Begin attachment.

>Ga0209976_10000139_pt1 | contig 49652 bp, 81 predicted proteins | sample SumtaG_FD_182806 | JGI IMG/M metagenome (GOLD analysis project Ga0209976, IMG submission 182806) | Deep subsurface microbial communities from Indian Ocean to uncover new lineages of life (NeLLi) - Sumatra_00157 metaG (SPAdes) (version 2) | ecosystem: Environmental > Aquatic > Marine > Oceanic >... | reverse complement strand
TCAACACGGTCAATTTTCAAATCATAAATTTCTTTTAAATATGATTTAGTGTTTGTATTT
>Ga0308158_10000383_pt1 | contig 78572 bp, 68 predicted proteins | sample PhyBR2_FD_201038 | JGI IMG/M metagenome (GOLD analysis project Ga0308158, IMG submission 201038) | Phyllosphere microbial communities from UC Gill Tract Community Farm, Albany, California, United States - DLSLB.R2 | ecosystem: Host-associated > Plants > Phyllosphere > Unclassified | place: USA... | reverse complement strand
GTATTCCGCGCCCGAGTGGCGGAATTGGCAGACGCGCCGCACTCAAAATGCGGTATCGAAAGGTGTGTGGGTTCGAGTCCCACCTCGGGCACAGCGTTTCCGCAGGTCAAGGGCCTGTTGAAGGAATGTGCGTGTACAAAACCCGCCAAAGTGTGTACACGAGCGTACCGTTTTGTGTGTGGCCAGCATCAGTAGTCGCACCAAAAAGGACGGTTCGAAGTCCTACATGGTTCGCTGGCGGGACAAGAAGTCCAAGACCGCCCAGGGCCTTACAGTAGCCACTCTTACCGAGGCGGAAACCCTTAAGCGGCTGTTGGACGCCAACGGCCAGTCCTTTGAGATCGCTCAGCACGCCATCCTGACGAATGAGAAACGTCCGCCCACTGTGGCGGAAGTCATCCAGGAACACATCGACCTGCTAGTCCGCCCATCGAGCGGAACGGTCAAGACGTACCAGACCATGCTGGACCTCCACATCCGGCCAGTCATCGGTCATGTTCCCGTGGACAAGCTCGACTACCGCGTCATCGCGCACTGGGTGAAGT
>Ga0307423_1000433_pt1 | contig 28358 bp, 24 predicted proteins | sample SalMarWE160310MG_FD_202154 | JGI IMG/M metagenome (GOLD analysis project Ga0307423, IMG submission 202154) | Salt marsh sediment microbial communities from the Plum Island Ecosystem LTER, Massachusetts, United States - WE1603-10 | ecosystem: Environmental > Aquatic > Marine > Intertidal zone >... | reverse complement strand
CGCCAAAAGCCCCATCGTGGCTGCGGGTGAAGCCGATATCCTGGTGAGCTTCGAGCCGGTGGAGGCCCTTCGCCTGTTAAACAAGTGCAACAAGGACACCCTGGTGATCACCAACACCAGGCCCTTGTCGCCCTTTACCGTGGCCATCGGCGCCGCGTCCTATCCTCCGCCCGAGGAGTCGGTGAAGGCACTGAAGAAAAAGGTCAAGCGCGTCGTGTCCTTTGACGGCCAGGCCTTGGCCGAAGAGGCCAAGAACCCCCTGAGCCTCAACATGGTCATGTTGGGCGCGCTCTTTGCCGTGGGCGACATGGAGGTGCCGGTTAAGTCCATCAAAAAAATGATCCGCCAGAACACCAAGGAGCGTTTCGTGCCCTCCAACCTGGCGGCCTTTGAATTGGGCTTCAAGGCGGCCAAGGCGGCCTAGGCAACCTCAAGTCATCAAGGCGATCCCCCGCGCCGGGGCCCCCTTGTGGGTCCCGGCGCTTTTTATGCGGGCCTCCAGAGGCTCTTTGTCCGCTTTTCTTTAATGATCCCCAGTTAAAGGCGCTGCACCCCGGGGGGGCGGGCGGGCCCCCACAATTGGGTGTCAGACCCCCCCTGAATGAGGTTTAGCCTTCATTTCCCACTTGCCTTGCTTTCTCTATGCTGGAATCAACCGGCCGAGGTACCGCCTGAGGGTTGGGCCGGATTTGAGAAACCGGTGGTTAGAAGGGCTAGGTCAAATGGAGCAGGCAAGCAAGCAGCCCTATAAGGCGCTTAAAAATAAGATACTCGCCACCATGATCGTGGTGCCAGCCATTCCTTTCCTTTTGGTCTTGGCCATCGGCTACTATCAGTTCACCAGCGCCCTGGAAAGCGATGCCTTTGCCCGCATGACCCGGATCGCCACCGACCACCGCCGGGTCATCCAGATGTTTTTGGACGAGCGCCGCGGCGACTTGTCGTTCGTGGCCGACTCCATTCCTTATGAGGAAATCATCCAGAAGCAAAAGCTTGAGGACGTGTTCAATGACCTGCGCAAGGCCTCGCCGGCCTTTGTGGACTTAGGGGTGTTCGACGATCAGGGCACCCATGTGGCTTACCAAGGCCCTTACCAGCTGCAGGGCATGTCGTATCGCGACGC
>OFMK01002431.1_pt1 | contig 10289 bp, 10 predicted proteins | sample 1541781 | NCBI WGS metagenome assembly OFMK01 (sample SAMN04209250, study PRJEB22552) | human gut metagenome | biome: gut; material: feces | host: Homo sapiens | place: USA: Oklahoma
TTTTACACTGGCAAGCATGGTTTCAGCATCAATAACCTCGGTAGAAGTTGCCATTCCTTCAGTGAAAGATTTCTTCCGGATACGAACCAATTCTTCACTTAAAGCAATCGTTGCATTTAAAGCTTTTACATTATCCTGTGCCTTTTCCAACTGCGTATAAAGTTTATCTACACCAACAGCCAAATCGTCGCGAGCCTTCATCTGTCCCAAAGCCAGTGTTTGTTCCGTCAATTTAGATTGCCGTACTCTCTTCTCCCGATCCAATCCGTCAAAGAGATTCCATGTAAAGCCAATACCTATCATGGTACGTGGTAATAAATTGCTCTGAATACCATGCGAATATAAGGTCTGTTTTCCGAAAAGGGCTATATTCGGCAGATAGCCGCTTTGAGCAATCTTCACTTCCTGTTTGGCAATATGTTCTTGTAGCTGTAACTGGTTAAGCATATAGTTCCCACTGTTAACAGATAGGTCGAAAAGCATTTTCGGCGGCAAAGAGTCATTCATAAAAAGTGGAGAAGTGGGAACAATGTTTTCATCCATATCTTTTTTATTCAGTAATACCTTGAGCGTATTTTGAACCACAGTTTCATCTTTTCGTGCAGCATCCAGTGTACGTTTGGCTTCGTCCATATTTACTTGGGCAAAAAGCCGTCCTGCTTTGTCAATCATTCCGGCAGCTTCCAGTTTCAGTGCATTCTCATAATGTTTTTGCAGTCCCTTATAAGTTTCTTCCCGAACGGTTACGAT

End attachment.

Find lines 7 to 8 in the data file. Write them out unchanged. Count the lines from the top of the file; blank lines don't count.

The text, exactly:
>OFMK01002431.1_pt1 | contig 10289 bp, 10 predicted proteins | sample 1541781 | NCBI WGS metagenome assembly OFMK01 (sample SAMN04209250, study PRJEB22552) | human gut metagenome | biome: gut; material: feces | host: Homo sapiens | place: USA: Oklahoma
TTTTACACTGGCAAGCATGGTTTCAGCATCAATAACCTCGGTAGAAGTTGCCATTCCTTCAGTGAAAGATTTCTTCCGGATACGAACCAATTCTTCACTTAAAGCAATCGTTGCATTTAAAGCTTTTACATTATCCTGTGCCTTTTCCAACTGCGTATAAAGTTTATCTACACCAACAGCCAAATCGTCGCGAGCCTTCATCTGTCCCAAAGCCAGTGTTTGTTCCGTCAATTTAGATTGCCGTACTCTCTTCTCCCGATCCAATCCGTCAAAGAGATTCCATGTAAAGCCAATACCTATCATGGTACGTGGTAATAAATTGCTCTGAATACCATGCGAATATAAGGTCTGTTTTCCGAAAAGGGCTATATTCGGCAGATAGCCGCTTTGAGCAATCTTCACTTCCTGTTTGGCAATATGTTCTTGTAGCTGTAACTGGTTAAGCATATAGTTCCCACTGTTAACAGATAGGTCGAAAAGCATTTTCGGCGGCAAAGAGTCATTCATAAAAAGTGGAGAAGTGGGAACAATGTTTTCATCCATATCTTTTTTATTCAGTAATACCTTGAGCGTATTTTGAACCACAGTTTCATCTTTTCGTGCAGCATCCAGTGTACGTTTGGCTTCGTCCATATTTACTTGGGCAAAAAGCCGTCCTGCTTTGTCAATCATTCCGGCAGCTTCCAGTTTCAGTGCATTCTCATAATGTTTTTGCAGTCCCTTATAAGTTTCTTCCCGAACGGTTACGAT